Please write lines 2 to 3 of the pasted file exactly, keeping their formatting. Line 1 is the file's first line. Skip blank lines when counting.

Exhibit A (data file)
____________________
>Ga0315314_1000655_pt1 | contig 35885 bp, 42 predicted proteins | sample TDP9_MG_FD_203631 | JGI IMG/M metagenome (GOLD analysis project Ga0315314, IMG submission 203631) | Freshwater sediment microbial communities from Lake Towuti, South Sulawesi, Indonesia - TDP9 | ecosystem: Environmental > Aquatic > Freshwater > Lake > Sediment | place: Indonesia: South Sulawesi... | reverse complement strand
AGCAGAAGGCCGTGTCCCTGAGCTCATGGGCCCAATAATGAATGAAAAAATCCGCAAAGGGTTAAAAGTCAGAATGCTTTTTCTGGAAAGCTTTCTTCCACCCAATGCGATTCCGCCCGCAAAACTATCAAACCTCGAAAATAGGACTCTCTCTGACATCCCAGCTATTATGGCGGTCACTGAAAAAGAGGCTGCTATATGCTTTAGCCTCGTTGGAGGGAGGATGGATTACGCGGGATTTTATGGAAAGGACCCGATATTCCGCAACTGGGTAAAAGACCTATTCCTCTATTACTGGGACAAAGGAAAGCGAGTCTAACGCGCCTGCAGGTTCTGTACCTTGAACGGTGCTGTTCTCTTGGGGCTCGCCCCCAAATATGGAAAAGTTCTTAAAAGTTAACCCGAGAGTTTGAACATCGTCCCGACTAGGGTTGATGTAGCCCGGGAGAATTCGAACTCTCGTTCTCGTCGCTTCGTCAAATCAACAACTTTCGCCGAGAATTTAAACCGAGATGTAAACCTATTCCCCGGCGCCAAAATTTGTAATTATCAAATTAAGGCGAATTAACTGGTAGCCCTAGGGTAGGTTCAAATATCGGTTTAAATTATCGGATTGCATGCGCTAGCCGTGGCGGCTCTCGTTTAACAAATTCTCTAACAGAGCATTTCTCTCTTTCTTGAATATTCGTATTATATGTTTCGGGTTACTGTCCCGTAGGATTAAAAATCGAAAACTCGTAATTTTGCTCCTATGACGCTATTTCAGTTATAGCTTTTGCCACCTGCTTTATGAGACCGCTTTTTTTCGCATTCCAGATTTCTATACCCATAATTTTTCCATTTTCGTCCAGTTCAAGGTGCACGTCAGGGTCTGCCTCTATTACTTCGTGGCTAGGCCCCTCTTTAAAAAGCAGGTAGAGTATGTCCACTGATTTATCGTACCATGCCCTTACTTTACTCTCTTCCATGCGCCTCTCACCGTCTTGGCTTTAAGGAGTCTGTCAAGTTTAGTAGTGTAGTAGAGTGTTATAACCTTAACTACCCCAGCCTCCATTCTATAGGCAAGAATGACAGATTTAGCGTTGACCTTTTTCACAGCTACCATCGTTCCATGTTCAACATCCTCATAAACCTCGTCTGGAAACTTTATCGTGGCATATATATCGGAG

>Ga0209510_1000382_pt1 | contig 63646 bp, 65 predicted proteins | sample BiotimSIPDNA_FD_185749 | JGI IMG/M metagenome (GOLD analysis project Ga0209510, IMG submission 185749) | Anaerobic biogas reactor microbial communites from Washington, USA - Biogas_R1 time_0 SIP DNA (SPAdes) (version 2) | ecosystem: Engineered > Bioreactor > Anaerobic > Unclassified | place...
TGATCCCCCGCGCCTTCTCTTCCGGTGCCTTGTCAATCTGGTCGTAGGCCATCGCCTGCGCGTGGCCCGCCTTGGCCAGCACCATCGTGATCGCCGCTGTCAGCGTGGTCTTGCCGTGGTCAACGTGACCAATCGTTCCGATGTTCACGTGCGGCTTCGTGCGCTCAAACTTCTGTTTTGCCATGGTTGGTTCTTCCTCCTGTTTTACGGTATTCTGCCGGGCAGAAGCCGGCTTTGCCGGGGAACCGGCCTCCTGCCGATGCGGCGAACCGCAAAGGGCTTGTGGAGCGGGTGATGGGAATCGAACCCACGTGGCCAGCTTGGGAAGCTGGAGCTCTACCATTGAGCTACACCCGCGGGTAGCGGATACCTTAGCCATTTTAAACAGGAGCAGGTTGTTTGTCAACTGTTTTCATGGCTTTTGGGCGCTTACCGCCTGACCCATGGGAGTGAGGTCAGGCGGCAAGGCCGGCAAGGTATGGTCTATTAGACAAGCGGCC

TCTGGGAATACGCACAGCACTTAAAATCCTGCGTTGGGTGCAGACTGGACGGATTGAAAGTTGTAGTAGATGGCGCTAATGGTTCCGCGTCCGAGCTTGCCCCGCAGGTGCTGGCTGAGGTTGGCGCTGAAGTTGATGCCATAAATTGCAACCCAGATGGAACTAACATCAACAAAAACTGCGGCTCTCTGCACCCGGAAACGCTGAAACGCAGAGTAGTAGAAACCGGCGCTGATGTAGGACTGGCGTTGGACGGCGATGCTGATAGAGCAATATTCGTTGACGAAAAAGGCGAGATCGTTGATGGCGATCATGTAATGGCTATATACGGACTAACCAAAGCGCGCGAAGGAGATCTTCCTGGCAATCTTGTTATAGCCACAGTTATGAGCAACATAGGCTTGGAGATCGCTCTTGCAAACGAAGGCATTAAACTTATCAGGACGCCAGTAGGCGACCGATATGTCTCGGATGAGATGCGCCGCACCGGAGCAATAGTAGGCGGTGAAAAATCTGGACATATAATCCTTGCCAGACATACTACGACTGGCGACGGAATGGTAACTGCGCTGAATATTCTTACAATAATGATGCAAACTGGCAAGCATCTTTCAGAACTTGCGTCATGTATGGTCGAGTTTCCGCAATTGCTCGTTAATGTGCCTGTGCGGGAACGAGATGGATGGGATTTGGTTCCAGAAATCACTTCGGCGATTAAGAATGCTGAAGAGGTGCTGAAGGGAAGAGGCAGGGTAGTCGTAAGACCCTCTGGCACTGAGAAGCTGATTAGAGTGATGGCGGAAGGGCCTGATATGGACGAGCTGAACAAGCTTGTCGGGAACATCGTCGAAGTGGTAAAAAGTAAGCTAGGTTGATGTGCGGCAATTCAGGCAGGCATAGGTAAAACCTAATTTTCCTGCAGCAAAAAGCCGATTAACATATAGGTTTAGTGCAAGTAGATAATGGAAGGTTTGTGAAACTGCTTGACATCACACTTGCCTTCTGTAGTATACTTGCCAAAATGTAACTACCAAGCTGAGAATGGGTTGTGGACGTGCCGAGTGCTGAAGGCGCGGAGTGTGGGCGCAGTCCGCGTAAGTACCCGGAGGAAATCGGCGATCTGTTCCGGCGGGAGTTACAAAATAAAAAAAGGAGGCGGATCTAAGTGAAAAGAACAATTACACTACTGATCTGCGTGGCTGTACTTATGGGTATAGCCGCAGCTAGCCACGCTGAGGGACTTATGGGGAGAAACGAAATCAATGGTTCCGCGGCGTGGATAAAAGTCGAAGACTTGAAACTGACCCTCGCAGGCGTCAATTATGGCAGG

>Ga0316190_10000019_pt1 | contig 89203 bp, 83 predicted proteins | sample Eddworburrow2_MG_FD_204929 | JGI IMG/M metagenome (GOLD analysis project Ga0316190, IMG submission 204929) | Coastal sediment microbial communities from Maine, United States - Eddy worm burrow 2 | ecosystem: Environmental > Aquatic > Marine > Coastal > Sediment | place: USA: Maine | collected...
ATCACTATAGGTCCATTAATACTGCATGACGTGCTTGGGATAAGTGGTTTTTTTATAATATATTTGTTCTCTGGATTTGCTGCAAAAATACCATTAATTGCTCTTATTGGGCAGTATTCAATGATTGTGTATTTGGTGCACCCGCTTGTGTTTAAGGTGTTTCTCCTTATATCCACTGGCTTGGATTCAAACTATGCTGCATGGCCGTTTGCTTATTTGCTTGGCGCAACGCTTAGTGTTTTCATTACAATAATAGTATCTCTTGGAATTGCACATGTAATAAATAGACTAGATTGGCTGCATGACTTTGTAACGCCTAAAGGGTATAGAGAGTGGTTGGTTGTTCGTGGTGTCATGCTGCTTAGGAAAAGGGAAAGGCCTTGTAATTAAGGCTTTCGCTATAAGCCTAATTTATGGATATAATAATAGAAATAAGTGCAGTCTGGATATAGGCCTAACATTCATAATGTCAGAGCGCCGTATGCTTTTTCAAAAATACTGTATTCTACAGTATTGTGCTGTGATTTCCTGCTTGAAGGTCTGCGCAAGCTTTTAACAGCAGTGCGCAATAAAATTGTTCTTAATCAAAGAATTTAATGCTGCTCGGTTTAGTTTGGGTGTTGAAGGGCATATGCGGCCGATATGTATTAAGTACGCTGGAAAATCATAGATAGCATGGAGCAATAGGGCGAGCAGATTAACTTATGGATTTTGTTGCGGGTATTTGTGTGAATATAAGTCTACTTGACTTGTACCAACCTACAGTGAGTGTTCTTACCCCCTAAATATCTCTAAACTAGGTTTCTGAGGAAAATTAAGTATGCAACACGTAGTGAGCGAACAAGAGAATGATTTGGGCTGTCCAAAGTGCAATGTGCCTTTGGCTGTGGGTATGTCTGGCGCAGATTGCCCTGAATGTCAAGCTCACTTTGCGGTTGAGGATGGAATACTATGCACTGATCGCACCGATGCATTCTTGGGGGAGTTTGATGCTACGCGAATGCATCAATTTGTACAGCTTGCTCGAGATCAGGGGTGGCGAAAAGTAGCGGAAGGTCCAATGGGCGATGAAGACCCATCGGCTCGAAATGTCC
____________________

AGCAGAAGGCCGTGTCCCTGAGCTCATGGGCCCAATAATGAATGAAAAAATCCGCAAAGGGTTAAAAGTCAGAATGCTTTTTCTGGAAAGCTTTCTTCCACCCAATGCGATTCCGCCCGCAAAACTATCAAACCTCGAAAATAGGACTCTCTCTGACATCCCAGCTATTATGGCGGTCACTGAAAAAGAGGCTGCTATATGCTTTAGCCTCGTTGGAGGGAGGATGGATTACGCGGGATTTTATGGAAAGGACCCGATATTCCGCAACTGGGTAAAAGACCTATTCCTCTATTACTGGGACAAAGGAAAGCGAGTCTAACGCGCCTGCAGGTTCTGTACCTTGAACGGTGCTGTTCTCTTGGGGCTCGCCCCCAAATATGGAAAAGTTCTTAAAAGTTAACCCGAGAGTTTGAACATCGTCCCGACTAGGGTTGATGTAGCCCGGGAGAATTCGAACTCTCGTTCTCGTCGCTTCGTCAAATCAACAACTTTCGCCGAGAATTTAAACCGAGATGTAAACCTATTCCCCGGCGCCAAAATTTGTAATTATCAAATTAAGGCGAATTAACTGGTAGCCCTAGGGTAGGTTCAAATATCGGTTTAAATTATCGGATTGCATGCGCTAGCCGTGGCGGCTCTCGTTTAACAAATTCTCTAACAGAGCATTTCTCTCTTTCTTGAATATTCGTATTATATGTTTCGGGTTACTGTCCCGTAGGATTAAAAATCGAAAACTCGTAATTTTGCTCCTATGACGCTATTTCAGTTATAGCTTTTGCCACCTGCTTTATGAGACCGCTTTTTTTCGCATTCCAGATTTCTATACCCATAATTTTTCCATTTTCGTCCAGTTCAAGGTGCACGTCAGGGTCTGCCTCTATTACTTCGTGGCTAGGCCCCTCTTTAAAAAGCAGGTAGAGTATGTCCACTGATTTATCGTACCATGCCCTTACTTTACTCTCTTCCATGCGCCTCTCACCGTCTTGGCTTTAAGGAGTCTGTCAAGTTTAGTAGTGTAGTAGAGTGTTATAACCTTAACTACCCCAGCCTCCATTCTATAGGCAAGAATGACAGATTTAGCGTTGACCTTTTTCACAGCTACCATCGTTCCATGTTCAACATCCTCATAAACCTCGTCTGGAAACTTTATCGTGGCATATATATCGGAG

>Ga0209510_1000382_pt1 | contig 63646 bp, 65 predicted proteins | sample BiotimSIPDNA_FD_185749 | JGI IMG/M metagenome (GOLD analysis project Ga0209510, IMG submission 185749) | Anaerobic biogas reactor microbial communites from Washington, USA - Biogas_R1 time_0 SIP DNA (SPAdes) (version 2) | ecosystem: Engineered > Bioreactor > Anaerobic > Unclassified | place...